A driver who was jailed for nine years after he killed a cyclist while texting at the wheel has failed to have the sentence overturned today at the Court of Appeal.
Christopher Gard was sentenced last September for causing the death of cyclist Lee Martin, who had been taking part in a time trial near Farnham, Hampshire in August 2015.
His trial heard that Gard had a string of convictions for mobile phone use while driving, and that after the collision that claimed Mr Martin’s life he attempted to delete text messages he had been sending a friend to arrange a dog walk.
Six weeks prior to the fatal crash, he had persuaded magistrates to let him keep his driving licence when he appeared before them on yet another charge of driving while illegally using a mobile phone.
Reacting to today’s news that Gard’s appeal had been unsuccessful, Duncan Dollimore, senior road safety and legal officer at the charity Cycling UK called for the government to close the loophole that allows drivers to keep their licences by pleading “exceptional hardship.”
He said: “Christopher Gard appealed his nine year prison term because he thought he was treated too harshly, and his sentence was excessive. As many families of other victims of road crashes will know however, Lee Martin’s family’s sentence will last a lifetime.
“Whilst the Court of Appeal has reviewed and agreed with the original sentence, it is a tragedy that nobody will review the earlier decision which allowed Gard to continue driving with six previous convictions for driving while using his mobile phone.
“The exceptional hardship loophole, and the reluctance of the courts to take people off the road before they destroy the lives of others, must be reviewed urgently. Cycling UK has repeatedly asked the Ministry of Justice to look at this within their review of motoring offences and penalties, but so far we have been ignored.”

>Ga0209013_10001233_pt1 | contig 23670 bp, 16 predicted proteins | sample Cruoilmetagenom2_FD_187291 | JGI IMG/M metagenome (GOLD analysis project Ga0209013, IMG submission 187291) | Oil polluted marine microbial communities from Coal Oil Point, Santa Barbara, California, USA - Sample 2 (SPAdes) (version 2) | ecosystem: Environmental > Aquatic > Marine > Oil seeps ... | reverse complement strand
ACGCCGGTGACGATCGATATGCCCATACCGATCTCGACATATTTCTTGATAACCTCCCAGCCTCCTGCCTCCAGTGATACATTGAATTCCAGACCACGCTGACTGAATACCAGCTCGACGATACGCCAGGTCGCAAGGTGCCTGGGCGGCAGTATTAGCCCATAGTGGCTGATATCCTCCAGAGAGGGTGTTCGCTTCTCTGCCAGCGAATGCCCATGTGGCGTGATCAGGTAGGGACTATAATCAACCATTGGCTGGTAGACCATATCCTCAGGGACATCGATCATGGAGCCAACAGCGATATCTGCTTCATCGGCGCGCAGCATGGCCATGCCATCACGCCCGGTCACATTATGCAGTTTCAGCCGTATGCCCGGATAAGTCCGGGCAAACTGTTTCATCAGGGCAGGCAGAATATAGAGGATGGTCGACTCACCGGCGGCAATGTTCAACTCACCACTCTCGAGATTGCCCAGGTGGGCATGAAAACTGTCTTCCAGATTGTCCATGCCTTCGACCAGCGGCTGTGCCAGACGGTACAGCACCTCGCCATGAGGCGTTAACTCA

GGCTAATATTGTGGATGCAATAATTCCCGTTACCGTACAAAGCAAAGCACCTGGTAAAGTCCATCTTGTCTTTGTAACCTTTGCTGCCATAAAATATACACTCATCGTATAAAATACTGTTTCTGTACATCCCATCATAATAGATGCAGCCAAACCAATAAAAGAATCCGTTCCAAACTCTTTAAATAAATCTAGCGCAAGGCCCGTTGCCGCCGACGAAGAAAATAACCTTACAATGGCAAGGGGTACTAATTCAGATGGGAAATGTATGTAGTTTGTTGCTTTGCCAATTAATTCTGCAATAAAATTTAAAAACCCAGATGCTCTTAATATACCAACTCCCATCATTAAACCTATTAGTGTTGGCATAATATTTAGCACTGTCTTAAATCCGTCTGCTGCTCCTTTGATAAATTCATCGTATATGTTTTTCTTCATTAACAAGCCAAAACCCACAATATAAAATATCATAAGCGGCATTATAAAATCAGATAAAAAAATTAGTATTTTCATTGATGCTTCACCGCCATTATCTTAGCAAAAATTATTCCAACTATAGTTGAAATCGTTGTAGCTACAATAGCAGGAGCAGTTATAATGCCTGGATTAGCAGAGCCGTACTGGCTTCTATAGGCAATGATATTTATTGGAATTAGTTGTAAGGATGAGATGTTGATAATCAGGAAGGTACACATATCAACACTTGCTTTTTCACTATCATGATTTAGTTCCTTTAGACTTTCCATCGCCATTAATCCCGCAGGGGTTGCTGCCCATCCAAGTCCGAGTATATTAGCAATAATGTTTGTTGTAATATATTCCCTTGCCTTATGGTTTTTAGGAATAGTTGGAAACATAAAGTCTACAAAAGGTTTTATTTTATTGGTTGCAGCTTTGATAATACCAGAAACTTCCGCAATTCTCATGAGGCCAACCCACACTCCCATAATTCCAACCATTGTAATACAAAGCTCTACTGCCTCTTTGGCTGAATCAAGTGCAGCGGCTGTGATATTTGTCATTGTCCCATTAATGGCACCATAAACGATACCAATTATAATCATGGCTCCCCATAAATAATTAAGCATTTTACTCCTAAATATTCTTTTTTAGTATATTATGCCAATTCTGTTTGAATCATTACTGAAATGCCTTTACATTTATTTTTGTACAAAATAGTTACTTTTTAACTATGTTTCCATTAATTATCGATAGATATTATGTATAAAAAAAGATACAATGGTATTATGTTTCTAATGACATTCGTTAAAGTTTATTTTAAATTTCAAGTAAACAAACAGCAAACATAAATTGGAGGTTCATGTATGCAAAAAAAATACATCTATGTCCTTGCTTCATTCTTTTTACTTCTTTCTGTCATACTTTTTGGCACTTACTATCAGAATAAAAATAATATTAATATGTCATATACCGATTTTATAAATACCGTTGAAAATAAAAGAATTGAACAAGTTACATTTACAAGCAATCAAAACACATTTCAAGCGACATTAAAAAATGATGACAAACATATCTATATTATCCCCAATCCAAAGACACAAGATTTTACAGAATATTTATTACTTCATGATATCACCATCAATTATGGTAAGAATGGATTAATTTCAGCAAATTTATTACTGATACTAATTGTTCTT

He added: “If Justice Secretary Elizabeth Truss won’t listen to us, she should heed the worlds of Lee’s brother Darrell, who reminded the Daily Mail yesterday that ‘driving is not a right, it’s a privilege’. That means looking again at more frequent and longer disqualifications, not just the length of the prison sentence in the worst cases.”
After his brother’s killer, who has also been banned from driving for 14 and a half years, was sentenced in September, Mr Martin said the courts could have prevented Gard from driving earlier.
He said: "There were opportunities to stop the man from driving around. Just six weeks before he had persuaded a magistrate not to take his licence away and promised to lock his phone in the boot."
He added: "The text message – think about how inane this is – it was about meeting his mate later and taking his dog for a walk. That's what killed my brother."
Simon joined road.cc as news editor in 2009 and is now the site’s community editor, acting as a link between the team producing the content and our readers. A law and languages graduate, published translator and former retail analyst, he has reported on issues as diverse as cycling-related court cases, anti-doping investigations, the latest developments in the bike industry and the sport’s biggest races. Now back in London full-time after 15 years living in Oxford and Cambridge, he loves cycling along the Thames but misses having his former riding buddy, Elodie the miniature schnauzer, in the basket in front of him.